When disasters strike, people are not the only victims. Hurricane Katrina raised public attention about how disasters affect dogs, cats, and other animals considered members of the human family. In this short but powerful book, now available in paperback, noted sociologist Leslie Irvine goes beyond Katrina to examine how oil spills, fires, and other calamities affect various animal populations—on factory farms, in research facilities, and in the wild.
In a new preface, Irvine surveys the state of animal welfare in disasters since the first edition. Filling the Ark argues that humans cause most of the risks faced by animals and urges for better decisions about the treatment of animals in disasters. Furthermore, it makes a broad appeal for the ethical necessity of better planning to keep animals out of jeopardy. Irvine not only offers policy recommendations and practical advice for evacuating animals, she also makes a strong case for rethinking our use of animals, suggesting ways to create more secure conditions.
Acknowledgments Introduction 1. Companion Animals 2. Animals on Factory Farms 3. Birds and Marine Wildlife 4. Animals in Research Facilities Conclusion: Noah’s Task Notes Bibliography Index
Leslie Irvine is Associate Professor of Sociology, University of Colorado at Boulder and the author of two previous books, including If you Tame Me: Understanding Our Connection with Animals (Temple).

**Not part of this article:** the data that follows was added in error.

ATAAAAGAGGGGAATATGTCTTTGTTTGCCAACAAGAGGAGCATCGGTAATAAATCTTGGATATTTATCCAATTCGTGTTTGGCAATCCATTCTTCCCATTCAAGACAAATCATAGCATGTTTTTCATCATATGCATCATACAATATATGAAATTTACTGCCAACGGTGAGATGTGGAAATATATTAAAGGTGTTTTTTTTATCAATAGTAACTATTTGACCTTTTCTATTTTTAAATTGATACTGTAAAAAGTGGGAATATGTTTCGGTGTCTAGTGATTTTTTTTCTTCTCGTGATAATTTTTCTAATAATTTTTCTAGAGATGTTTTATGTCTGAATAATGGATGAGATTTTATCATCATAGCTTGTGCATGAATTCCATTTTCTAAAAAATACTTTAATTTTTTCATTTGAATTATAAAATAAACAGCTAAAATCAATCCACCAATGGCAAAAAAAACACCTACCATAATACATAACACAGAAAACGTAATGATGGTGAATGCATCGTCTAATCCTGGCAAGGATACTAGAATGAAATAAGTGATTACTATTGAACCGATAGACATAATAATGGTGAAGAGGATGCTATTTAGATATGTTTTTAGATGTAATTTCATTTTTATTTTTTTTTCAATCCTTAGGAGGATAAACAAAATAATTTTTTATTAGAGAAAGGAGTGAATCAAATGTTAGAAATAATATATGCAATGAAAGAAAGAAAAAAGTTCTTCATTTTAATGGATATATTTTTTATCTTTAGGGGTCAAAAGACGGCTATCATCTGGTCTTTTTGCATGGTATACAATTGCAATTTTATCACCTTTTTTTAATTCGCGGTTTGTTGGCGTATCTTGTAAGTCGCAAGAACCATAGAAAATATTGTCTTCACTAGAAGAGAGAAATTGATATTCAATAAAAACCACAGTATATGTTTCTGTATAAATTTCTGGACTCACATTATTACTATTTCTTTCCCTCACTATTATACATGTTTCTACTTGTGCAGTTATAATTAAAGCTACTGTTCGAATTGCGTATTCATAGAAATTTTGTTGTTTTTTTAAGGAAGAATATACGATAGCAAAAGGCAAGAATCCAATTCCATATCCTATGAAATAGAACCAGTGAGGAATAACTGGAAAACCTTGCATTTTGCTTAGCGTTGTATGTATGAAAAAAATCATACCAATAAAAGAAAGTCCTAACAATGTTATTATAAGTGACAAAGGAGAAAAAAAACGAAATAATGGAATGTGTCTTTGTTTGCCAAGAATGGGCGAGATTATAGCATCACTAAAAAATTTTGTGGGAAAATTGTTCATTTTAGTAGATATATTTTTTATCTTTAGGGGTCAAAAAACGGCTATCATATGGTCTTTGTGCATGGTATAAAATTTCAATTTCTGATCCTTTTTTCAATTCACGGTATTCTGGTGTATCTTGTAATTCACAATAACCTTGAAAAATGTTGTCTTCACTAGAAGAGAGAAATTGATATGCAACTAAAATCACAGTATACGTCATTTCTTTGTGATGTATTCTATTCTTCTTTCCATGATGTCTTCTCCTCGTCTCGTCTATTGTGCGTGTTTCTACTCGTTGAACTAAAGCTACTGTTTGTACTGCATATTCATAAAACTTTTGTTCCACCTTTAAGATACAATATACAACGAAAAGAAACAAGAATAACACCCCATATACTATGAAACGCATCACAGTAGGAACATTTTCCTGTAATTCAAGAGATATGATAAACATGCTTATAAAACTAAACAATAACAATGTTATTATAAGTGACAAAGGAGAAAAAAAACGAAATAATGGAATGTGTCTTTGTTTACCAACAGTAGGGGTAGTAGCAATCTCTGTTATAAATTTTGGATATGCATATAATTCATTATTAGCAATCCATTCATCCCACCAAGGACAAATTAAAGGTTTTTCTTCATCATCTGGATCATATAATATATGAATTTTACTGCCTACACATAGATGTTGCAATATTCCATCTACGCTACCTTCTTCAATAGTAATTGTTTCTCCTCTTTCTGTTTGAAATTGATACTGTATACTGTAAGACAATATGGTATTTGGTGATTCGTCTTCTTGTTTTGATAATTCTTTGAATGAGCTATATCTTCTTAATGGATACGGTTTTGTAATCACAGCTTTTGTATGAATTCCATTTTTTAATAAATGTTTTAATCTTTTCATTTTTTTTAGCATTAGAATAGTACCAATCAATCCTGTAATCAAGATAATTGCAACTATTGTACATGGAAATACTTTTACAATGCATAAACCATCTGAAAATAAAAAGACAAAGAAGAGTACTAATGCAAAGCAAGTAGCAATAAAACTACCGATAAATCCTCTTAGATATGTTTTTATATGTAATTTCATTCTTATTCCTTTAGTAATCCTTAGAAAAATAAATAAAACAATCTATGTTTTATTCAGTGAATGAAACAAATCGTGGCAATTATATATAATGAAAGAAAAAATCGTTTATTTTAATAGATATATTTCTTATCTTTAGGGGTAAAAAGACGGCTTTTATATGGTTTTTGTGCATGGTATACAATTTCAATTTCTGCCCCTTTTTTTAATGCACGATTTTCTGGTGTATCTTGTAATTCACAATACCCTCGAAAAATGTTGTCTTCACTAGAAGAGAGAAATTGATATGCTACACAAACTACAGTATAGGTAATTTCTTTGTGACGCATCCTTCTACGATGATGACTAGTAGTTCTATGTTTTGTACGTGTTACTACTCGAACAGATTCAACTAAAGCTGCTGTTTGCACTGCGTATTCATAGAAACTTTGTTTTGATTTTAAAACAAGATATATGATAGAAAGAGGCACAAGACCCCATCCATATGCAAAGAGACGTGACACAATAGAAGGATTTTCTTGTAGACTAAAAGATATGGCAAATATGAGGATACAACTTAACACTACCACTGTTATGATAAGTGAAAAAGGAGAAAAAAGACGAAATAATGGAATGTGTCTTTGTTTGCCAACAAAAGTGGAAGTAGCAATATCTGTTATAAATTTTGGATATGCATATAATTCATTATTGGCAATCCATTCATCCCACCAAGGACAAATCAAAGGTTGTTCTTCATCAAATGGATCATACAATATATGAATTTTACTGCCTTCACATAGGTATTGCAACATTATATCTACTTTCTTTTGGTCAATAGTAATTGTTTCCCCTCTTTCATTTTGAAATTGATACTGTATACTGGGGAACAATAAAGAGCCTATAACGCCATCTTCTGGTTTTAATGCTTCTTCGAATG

“Filling the Ark is a fascinating combination of scholarship, public policy, and animal advocacy. Leslie Irvine examines the plight of animals in the face of man-made and natural disasters in light of larger issues associated with our society's ambivalence about the moral status of other species The writing is excellent and the author's first hand experiences rescuing companion animals during Hurricane Katrina are compelling."—Harold Herzog, Department of Psychology, Western Carolina University
“As Irvine argues, we have a responsibility to minimize the vulnerability of animals within our care and those that can be affected by our actions....Aimed at general readers and those interested in animal-human interaction, this book serves as a reminder that disasters put more than human life at stake.”—Contemporary Sociology
“Rather than merely planning for the future of what to do when a nightmare unfolds, [Irvine] encourages us to make animals less vulnerable here and now.... This is a book that should be read by many throughout fields as diverse as veterinary medicine, social science and public policy.”—Anthrozoos